Marvel Knights 20th #1 Review

by Harlan Ivester on November 07, 2018

Writer: Donny Cates
Penciler: Travel Foreman
Inker: Derek Fridolfs
Colorist: Matt Milla
Publisher: Marvel Comics

            The return of Marvel Knights with none other than Donny Cates behind the wheel. You know, I’ve loved what the guy’s been doing with Marvel for a while, but he’s even on Guardians of the Galaxy now. I can’t help a part of me being afraid that he gets spread too thin or the editors never telling him not to do something. Lucky for us, that day has not yet come.

            Marvel Knights 20th #1 is an amnesia story, like it or not. Normally I don’t care for them, but the apparent results of whatever caused the selective memory loss at least give us some interesting role changes. It’s not enough to make it an exception if you’re someone who flat out hates these kinds of stories, though. Not yet. The issue sprinkles just enough hints at what’s going on to make me interested enough to check out the next issue at the end, but the rest is pretty vague. Your enjoyment of the issue depends entirely on whether or not that will annoy you. Cates writes all the characters well, but there’s not much lasting when it comes to their interactions with one another since Daredevil is kind of all over the place physically. Also worth mentioning is the amnesia itself. Like I said, it’s selective. On an awesome splash page featuring some pivotal moments in Daredevil history, Matt says he remembers everything, but he clearly doesn’t know any of the other heroes. Where does it start and where does it end? I’m very confident that future issues will explain this, but I could understand if someone said it felt inconsistent. Time will tell.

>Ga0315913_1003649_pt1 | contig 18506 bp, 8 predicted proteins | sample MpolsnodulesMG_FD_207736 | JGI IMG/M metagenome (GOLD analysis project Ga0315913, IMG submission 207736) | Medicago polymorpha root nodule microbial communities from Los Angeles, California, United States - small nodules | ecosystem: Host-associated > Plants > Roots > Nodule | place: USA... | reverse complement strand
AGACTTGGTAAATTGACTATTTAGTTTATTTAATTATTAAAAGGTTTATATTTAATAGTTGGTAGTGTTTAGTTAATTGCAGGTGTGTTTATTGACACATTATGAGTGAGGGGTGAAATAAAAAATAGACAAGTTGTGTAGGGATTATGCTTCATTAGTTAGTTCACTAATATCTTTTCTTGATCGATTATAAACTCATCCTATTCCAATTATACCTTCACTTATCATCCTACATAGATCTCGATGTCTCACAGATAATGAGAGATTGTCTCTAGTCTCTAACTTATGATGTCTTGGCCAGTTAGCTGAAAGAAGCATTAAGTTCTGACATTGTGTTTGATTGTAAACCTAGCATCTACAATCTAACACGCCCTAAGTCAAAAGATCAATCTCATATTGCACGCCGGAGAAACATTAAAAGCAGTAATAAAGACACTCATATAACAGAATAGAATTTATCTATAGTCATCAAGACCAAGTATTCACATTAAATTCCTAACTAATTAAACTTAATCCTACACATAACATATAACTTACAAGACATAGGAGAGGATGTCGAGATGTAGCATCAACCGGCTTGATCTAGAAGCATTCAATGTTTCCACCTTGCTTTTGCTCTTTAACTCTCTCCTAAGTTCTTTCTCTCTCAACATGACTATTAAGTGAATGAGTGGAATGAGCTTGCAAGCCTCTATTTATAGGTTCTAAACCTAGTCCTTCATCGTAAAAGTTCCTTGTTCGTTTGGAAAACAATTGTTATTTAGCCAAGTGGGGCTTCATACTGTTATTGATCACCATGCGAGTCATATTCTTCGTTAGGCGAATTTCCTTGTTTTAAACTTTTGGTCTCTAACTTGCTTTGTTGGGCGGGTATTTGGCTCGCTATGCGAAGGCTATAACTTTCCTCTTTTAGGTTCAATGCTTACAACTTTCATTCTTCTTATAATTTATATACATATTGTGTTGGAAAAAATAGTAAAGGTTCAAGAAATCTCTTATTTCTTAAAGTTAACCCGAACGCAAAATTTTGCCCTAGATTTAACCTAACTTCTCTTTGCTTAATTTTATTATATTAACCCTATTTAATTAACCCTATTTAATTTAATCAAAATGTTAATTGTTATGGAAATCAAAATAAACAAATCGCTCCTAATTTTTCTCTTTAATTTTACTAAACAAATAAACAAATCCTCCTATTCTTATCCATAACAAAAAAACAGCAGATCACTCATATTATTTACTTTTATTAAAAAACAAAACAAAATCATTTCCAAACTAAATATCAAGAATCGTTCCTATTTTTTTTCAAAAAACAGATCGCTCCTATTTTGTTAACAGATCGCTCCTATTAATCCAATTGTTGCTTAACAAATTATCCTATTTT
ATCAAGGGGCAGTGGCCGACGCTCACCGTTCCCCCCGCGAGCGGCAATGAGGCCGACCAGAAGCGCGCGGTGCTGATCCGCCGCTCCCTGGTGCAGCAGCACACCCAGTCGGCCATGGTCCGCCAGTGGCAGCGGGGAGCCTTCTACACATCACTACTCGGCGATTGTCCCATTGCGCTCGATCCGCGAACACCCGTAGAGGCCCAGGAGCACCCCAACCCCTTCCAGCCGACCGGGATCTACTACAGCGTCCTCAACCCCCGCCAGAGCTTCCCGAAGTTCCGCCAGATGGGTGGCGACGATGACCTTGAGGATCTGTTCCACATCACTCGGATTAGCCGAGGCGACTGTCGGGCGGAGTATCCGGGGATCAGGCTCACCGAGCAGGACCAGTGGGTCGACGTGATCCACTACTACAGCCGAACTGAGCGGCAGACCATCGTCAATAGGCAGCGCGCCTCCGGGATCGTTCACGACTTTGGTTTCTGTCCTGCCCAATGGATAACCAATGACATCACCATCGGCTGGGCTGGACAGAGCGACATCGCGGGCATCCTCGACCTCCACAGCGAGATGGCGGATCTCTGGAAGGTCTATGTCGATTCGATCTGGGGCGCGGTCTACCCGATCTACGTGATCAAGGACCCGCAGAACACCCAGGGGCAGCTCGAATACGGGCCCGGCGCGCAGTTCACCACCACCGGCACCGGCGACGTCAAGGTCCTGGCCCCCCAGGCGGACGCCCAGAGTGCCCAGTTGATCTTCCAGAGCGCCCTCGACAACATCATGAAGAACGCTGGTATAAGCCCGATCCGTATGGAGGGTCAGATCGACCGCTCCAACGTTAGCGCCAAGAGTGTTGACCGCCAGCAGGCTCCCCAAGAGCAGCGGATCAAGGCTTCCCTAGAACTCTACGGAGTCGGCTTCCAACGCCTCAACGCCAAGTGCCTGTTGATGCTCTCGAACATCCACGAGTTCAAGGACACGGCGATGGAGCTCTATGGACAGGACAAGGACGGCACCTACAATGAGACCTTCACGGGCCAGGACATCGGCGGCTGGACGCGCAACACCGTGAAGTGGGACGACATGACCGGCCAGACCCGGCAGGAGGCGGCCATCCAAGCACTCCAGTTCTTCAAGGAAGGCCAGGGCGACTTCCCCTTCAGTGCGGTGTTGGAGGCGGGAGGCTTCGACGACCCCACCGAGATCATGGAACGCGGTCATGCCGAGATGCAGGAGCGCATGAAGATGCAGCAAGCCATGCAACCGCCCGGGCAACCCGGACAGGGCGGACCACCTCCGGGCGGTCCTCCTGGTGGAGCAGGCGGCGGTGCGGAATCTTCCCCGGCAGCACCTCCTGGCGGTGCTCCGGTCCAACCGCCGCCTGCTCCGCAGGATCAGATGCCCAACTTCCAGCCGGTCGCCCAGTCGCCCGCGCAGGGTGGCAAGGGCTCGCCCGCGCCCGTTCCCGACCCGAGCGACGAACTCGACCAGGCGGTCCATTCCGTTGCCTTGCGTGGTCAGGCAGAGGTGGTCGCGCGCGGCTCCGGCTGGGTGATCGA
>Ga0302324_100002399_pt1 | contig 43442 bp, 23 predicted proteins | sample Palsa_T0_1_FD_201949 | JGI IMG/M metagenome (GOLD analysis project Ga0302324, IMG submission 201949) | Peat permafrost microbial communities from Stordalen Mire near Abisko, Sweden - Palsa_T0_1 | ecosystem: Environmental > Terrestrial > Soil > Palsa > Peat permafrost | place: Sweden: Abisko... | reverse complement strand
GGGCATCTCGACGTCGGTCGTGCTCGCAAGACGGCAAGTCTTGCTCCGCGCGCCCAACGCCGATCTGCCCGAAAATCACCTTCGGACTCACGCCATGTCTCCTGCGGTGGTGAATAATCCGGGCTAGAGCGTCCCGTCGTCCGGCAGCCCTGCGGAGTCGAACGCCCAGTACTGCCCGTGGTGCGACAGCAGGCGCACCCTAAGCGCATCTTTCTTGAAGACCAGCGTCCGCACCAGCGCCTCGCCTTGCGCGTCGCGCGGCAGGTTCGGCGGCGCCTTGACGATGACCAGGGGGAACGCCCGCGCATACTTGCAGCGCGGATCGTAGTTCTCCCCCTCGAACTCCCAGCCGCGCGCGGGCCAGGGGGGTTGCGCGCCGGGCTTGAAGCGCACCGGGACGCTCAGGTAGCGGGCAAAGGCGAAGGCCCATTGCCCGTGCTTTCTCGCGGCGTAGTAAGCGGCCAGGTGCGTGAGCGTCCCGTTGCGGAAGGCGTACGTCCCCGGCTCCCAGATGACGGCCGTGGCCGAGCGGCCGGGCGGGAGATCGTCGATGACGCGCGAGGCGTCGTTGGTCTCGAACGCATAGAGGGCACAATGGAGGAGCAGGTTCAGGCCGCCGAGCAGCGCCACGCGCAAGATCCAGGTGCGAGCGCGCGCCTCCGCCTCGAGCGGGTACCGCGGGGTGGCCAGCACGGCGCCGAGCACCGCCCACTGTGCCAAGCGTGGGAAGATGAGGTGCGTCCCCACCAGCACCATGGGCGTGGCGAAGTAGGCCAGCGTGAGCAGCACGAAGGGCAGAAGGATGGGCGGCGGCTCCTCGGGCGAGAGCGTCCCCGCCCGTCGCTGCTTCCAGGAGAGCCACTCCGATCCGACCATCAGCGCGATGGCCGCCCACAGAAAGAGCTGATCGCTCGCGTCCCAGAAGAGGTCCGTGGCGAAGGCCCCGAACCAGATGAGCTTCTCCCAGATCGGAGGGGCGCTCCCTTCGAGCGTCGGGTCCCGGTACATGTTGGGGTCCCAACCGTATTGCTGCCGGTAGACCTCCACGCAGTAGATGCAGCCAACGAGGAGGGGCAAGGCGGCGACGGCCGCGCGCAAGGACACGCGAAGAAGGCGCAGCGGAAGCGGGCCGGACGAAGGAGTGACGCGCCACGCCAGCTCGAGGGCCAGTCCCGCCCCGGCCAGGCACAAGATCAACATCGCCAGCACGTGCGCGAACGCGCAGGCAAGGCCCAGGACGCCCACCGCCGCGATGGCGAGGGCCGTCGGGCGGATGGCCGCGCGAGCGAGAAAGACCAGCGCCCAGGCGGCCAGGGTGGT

The art has its moments, but the flip side of that is that it too can feel inconsistent. Travel Foreman and Derek Fridolfs have some great close up shots with a lot of detail that still don’t feel too busy. They also have some medium shots that feel like they’re a little too empty. Matt Milla’s colors can change rather abruptly. In some instances, I thought it made the panel look almost like a painting. In others, it felt like there were steps missing. My favorite parts are when a certain ghost(?) appears and their hands seem to glow. It drives home the symbolism of hope and guidance, making the moment much more impactful than it would have been if their hands were boring like mine.

            I enjoyed Marvel Knights 20th #1, but not so much that I’m dying to get my hands on the next issue. I’m not quite so intrigued just yet, although mystery thrillers like this usually become more fun for me when the answers pour out. The visuals are solid at worst, with the coloring and focus adding the most personality to the spectacle. Check it out if you don’t mind amnesia stories.

Our Score:


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